Take the time when you load the game up. Look at the animals in the game. Look at the subtle movements they produce. Look at how they take off and react to you. They feel real. As though they are responding to a detected threat. When you first find a horse and have to tame it, it never feels like we are using a mode of transport but a living, breathing creature. These horses don’t always follow your commands, they will need calming down or encouragement as they react to the environments we encounter. It’s all the polish I have come to expect from Nintendo. And I think that’s what sets this apart from many other RPGs out there – it’s just so damn well made. The game feels like it’s a handcrafted labour of love. Whenever I play, and I have been visiting that world a lot, I never feel frustrated, I feel enchanted. One of my friends summed this up perfectly ‘I’m seven years old again,’ and he’s right in so many ways. The Zelda games have a way of tapping into our inner child. They offer us so much wonder and joy when playing them. There is always the hint that there is so much more out there in Hyrule, they offer a world of possibilities using smoke and mirrors to make us believe.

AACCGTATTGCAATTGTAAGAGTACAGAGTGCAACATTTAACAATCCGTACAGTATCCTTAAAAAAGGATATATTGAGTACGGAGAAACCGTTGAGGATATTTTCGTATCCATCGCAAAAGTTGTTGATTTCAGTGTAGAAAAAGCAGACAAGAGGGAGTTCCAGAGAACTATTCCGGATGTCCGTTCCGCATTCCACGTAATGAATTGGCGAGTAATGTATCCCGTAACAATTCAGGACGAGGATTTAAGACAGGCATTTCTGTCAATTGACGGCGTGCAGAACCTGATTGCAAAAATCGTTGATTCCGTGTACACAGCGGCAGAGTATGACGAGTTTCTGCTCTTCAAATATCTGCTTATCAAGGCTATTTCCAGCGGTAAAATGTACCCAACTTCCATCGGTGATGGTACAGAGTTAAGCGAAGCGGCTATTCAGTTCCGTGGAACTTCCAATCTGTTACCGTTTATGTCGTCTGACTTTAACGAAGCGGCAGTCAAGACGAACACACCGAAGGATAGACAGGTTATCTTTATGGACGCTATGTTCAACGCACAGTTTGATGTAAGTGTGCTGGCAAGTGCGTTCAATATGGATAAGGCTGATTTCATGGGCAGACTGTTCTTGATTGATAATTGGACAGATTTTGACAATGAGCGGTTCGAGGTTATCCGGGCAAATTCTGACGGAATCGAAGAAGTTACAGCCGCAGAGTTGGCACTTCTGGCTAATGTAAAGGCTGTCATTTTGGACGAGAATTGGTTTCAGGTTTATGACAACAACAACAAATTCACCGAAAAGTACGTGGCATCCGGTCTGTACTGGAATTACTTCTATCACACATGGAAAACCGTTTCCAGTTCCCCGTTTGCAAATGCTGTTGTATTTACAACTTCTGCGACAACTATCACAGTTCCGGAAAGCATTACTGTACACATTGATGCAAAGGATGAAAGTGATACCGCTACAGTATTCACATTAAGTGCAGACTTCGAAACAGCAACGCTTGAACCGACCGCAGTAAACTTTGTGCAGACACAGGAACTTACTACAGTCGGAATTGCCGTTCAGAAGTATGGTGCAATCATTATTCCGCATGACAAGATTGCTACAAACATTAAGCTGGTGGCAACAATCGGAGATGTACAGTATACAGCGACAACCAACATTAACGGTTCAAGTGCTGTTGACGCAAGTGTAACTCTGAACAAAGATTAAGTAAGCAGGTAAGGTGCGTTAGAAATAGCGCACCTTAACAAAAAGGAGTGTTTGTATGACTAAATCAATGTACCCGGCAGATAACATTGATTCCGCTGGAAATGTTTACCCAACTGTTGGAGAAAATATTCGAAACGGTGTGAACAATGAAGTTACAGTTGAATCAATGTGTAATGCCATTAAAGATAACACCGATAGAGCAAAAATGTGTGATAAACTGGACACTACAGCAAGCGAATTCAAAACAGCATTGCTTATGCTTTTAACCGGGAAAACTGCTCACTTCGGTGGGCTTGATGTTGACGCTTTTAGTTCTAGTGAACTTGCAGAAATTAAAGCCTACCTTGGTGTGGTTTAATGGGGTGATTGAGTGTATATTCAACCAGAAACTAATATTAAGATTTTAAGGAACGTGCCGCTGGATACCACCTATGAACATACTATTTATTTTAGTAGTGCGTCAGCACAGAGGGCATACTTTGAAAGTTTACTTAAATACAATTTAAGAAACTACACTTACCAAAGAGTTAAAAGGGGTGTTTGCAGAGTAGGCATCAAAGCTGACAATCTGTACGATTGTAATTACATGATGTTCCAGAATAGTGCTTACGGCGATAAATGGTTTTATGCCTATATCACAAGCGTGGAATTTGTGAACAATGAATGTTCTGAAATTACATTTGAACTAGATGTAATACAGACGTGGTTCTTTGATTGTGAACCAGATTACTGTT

Whereas many games will rely on cutscenes, BotW doesn’t pull this trick. It has cutscenes in it but they are few and far between. Nintendo have followed the storytelling rule of ‘show’ don’t ‘tell’ we are left to discover the lore of this world ourselves. My mind boggled at where to place this in the timeline. I saw hints of Twilight Princess and Skyward Sword offered up, and I found myself feeling those stories were myth, just as the characters in the game did also. And talking of characters many old favourites have found their way into BotW. Recast and reborn to fit new key roles in this game, but the gang is all here (mostly).